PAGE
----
Considering common high-risk construction activities is a great place to start the focus of a BBS program. These include working at height, mobile equipment and driving, material handling, confined spaces, electrical hazards, hazardous chemicals and groundworks.

Once the BBS program has been implemented, it is everyone’s responsibility to ensure safety is a top priority. Superintendents should have their “boots on the ground” to monitor the team and find positive and negative behaviors, as well as areas of improvement. Negative behaviors and areas of improvement should be documented and reviewed often. Ensure there are real measurements in place to track the program’s progress. While it is important to address and change potential hazards and behaviors, it is also important to draw attention to positive behaviors. Reinforce and use them as examples of the preferred worksite actions.

Changing workplace attitudes

Behavior-Based Safety works in two ways: it helps front-line workers understand how they are putting themselves at risk and it gives them support to act safely when risky behaviors appear more efficient or convenient. In order for them to feel supported, safety must come from the top. Superintendents help create this support system by emphasizing safety as a core value and acting as a model for safety on the worksite.

Superintendents influence behaviors, which impacts how safety is valued onsite. Workers must understand that safety is more than a goal or a training program: it is a core value that should be taken seriously during all aspects of a job. Reinforce safe behaviors by reviewing hazards and dangerous activities with your team, and work together to find safe solutions. Superintendents should be constantly engaging and assisting their team with safe worksite behaviors.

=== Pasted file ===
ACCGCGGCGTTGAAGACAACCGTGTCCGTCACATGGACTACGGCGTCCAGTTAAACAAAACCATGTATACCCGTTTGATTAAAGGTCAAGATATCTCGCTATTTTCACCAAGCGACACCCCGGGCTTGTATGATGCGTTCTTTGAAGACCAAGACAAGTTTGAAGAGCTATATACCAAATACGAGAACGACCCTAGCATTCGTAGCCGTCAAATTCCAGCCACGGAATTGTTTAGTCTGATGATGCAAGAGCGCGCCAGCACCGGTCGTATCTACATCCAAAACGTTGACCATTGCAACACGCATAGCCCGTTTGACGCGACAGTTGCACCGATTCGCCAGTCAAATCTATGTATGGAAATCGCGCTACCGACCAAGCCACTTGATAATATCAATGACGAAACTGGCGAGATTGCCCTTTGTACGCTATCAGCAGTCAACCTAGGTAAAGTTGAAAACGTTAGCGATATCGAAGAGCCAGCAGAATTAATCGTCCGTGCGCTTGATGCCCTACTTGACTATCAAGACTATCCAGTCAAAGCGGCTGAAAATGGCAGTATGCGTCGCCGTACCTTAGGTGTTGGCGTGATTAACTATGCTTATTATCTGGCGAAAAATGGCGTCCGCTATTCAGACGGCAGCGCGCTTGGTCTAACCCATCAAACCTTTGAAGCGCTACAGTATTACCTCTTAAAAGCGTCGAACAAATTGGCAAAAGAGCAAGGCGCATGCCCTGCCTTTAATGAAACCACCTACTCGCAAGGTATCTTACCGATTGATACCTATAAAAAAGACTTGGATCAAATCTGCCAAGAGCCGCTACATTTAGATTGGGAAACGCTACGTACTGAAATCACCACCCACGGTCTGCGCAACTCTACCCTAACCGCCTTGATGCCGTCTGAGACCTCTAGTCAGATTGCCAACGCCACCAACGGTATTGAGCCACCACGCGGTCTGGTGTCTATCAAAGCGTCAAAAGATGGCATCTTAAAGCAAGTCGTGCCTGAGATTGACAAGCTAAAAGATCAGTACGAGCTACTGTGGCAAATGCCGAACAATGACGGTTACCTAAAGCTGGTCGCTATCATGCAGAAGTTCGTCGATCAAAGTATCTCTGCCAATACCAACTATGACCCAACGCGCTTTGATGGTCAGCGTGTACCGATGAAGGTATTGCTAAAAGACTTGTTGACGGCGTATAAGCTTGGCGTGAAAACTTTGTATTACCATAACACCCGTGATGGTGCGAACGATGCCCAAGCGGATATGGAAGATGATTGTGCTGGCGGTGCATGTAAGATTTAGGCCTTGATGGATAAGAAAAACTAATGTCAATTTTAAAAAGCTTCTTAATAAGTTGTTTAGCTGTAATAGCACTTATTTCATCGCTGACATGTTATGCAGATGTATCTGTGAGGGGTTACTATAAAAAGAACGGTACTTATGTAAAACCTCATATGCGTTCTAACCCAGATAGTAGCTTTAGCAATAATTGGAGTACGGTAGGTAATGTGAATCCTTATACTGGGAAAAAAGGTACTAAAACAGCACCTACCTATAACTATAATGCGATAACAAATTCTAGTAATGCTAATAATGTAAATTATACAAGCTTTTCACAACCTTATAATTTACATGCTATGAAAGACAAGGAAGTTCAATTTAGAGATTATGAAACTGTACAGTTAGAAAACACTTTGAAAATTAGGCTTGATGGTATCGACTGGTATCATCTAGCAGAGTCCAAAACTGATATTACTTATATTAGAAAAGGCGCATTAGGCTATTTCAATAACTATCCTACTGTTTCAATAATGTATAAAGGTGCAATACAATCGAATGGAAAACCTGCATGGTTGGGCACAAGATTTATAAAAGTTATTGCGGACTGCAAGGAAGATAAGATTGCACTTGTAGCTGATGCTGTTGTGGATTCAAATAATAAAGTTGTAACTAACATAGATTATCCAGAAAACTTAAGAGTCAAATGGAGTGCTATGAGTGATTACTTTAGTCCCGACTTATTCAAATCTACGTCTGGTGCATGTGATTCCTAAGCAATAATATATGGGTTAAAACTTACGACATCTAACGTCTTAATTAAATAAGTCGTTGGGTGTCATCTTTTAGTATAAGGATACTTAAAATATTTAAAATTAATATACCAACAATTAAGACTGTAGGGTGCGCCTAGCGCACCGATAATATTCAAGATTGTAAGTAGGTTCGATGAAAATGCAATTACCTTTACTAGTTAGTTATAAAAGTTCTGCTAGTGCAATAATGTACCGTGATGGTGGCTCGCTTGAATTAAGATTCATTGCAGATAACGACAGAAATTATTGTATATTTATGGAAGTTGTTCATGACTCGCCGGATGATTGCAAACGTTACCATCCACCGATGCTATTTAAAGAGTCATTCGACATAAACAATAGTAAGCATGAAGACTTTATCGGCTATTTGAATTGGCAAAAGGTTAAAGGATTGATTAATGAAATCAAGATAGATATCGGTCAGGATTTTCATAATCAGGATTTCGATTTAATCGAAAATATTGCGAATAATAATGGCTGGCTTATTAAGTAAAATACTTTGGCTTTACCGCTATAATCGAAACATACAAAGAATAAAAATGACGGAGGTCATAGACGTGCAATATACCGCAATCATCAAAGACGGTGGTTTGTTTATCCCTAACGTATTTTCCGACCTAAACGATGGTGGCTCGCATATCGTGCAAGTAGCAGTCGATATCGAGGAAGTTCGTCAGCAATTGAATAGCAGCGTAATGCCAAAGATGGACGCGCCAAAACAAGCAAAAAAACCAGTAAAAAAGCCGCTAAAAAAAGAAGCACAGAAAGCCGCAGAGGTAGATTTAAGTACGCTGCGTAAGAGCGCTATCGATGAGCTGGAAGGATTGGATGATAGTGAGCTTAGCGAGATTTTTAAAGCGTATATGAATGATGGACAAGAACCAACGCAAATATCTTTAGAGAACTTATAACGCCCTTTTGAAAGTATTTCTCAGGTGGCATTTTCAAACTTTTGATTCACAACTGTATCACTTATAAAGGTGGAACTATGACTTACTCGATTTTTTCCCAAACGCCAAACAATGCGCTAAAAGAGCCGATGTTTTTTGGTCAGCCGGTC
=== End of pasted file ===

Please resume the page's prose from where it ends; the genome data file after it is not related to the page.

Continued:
To ensure that positive actions are reflected by the team, superintendents should always put their safety and their team’s safety first. One way to empower the team is to be open to their concerns. This can be done through daily meetings that address tasks and their implications on safety. It can also be done through surveys, where workers are asked detailed questions about the working environment. Follow up with the concerns directly to ensure that changes are being made.

Management and organizational factors have a key influence on accidents, either directly or through their impact on behaviors. Although it takes time to achieve, with the support of strong safety leaders, the results can be observed immediately due to the nature of measurement involved. Without strong leadership, the BBS program will suffer and expected results may never happen. Employees at all levels of an organization should champion the BBS approach to improve the quality of worksites and the health and safety of employees. Behavior-Based Safety is about everyone’s behavior, not just those on the frontline.

Niall Harrington is the managing director of Linesight’s Project Safety Management team and is a Chartered Safety Practitioner with over 25 years of experience in design and construction safety management.

Note: This article originally appeared in Construction Superintendent and can be found by clicking here.